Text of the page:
The Beloved Community In The Age Of Acceleration
Dr. Martin Luther King Jr. popularized the notion of the “Beloved Community” as a global vision in which all people can share in the wealth of the Earth: Poverty, hunger and homelessness will not be tolerated because international standards of human decency will not allow it. Racism and all forms of discrimination, bigotry and prejudice will be replaced by an all-inclusive spirit of sisterhood and brotherhood.
In Thank You for Being Late, journalist, author and Minnesotan Thomas Friedman notes “every day going forward we’re going to be asked to dance in the hurricane, set off by the accelerations in the Market, Mother Nature, and Moore’s law.” He goes on: “There is only one way to thrive now, and it’s by finding and creating your own eye. The closest political analogue for the eye of a hurricane that I can think of is a healthy community. When people feel ‘protected, respected and connected’ in a healthy community, it generates enormous trust. When trust is in the room, people are much more adaptable, think long-term, [are] more inclined to collaborate and experiment [and are] open to new ideas and novel approaches.” [Editor’s note: This excerpt has been condensed and edited for brevity.]
These thoughts on community—both historical and more contemporary—lie at the heart of our vision for our company’s move to North Minneapolis (see “Digging In,”). At Thor Cos., we aim to deliver a smart approach for living in, working in and building healthy communities. We are committed to the mission of developing a beloved and healthy region, with our greatest impact in North Minneapolis and other targeted emerging communities. But we rely upon a broad range of cooperation.
Friedman also mentions the Itasca Project (of which I am a participant) in the New York Times as “Minnesota’s Establishment 2.0: more diverse than the nearly all-white and male establishment of old, to be sure, but every bit as powerful, and just as invisible when need be,” recognizing its consensus-oriented approach, personal commitments and exchanges and unique structure. Our $36 million headquarters and innovation center project in North Minneapolis is an example of the positive outcomes that grow from the Itasca Project, and a foundation for a replicable model. It includes the following participants in our emerging beloved and healthy community:
Private sector corporations
Minnesota is uniquely positioned for proactive private sector commitment, due to its large representation of Fortune 500 firms. In our project, Target Corp. stepped up as a master lessee, which helped both our credit underwriting for financing and programming with key nonprofits. Chairman and CEO Brian Cornell, SVP of properties Mark Schindele and EVP/chief corporate social responsibility officer Laysha Ward were visionary leaders who understood that their willingness to “lean in” could be catalytic.
Thor’s role as strategic visionary, dealmaker, on-the-ground developer, designer, builder and community organizer exemplifies the need for a passionate, persistent, community-oriented business focused on North Minneapolis to ensure the scalable resources of Fortune 500 firms are effectively converted into successful, long-lasting projects. At Thor, we also believe that ownership matters in terms of anchoring a community and owning the property to maximize choice, control and returns, while increasing community hope, pride and additional investment.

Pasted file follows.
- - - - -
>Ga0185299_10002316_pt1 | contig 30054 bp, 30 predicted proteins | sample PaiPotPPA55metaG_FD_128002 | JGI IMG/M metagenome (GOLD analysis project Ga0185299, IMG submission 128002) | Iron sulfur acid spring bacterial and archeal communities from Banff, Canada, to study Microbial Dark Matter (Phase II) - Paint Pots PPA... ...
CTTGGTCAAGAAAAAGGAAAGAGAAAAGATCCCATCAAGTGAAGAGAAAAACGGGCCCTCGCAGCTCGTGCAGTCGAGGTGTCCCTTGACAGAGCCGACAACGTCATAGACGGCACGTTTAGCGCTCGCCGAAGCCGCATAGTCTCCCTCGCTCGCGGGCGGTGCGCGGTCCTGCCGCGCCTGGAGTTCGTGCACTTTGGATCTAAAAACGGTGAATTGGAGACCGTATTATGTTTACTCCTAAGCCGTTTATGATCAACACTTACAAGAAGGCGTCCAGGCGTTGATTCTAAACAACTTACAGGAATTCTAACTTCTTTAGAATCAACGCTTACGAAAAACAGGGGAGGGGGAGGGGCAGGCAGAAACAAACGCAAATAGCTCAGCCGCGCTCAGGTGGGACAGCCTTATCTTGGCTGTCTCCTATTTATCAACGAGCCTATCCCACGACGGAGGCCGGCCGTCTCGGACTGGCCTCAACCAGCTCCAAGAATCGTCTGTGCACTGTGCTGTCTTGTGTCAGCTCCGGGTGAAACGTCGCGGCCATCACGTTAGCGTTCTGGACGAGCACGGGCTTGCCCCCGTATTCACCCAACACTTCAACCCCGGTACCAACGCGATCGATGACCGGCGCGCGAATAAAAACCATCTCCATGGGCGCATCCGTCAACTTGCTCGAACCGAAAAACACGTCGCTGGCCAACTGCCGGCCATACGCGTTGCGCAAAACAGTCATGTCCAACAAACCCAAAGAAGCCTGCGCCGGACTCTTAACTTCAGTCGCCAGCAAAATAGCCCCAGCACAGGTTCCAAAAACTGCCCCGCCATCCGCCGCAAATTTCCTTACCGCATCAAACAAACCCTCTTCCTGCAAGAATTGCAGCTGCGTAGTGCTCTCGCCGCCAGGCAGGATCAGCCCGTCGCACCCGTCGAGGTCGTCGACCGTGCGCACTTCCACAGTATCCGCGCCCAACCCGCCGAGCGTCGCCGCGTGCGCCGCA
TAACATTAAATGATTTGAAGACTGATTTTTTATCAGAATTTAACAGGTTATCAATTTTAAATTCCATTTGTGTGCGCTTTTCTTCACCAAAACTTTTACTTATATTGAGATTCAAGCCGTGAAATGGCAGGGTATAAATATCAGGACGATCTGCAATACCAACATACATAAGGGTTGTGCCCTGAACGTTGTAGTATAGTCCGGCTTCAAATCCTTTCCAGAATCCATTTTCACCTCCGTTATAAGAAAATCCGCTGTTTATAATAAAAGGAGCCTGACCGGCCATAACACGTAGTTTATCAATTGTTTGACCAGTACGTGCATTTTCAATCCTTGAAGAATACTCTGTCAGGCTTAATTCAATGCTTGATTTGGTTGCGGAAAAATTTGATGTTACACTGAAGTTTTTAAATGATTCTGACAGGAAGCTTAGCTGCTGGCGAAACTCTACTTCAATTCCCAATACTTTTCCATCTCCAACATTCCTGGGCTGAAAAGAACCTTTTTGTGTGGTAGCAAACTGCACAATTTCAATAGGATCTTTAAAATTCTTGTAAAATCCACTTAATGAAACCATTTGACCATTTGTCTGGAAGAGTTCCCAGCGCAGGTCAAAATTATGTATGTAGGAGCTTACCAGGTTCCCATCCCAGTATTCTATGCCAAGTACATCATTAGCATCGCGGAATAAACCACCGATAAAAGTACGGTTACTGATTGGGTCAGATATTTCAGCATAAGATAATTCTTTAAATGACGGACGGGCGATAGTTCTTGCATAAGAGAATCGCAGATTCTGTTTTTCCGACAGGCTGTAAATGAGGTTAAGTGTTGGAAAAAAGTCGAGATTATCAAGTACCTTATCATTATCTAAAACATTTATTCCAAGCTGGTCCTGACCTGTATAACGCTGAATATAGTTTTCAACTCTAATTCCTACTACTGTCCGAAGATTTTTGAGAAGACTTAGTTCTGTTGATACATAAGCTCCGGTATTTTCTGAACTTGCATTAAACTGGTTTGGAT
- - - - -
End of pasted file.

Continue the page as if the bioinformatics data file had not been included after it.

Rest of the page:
Regional and community-based banks, willing to be more flexible in underwriting and structure than some of the larger banks, will find new banking and investment opportunities in this emerging paradigm. In our deal, Anchor, Bremer and Western Bank stepped up with competitive proposals. Larger banks willing to find alternative solutions to their usually conservative underwriting still can participate in the emerging trend, as has U.S. Bank, which leveraged the prioritization of its new market tax credit allocation and purchasing power for our deal.
The government’s role at the city, county and state levels is critical to infrastructure, education, transportation and investment. Many in the private sector sometimes feel as though this group is too inefficient and uncompromising, but my experience with the Hennepin County leadership and staff, as well as leadership and staff of the City of Minneapolis, was proactive and solution-oriented.
Local Initiatives Support Corp., a national nonprofit financial institution that supports community development corporations in 31 urban areas including Minneapolis, is providing both mezzanine subordinated debt and other unconventional forms of equity capital to help us close the financing gap. In addition, the University of Minnesota has been a great partner in our deal, with an amicable shared-access and construction-use agreement.
Finally, there are the people who invest blood, sweat and tears in North Minneapolis every day, diligently working to advocate, challenge and support the things necessary to achieve success. In our deal, they included Stella Whitney-West of Northpoint Health & Wellness, Bill English from the Northside Jobs Creation Team, Alfred Babington-Johnson of the Stairstep Foundation, Tawanna Black of Northside Funders Group, Louis King of Summit Academy OIC, Sondra Samuels of NAZ, Chanda Smith Baker of Pillsbury United Communities and James Burroughs of the State of Minnesota, along with many others.
In the end, we can have this beloved and healthy community and region if everyone leans in just a bit further than normal—just as they did for our project.
Take care of yourself, and each other!
Ravi Norman (RNorman@ThorCon.net) is the CEO of Thor Cos., a holding company for development, design, construction and consulting businesses. He holds degrees in economics, business management and finance from the University of Minnesota.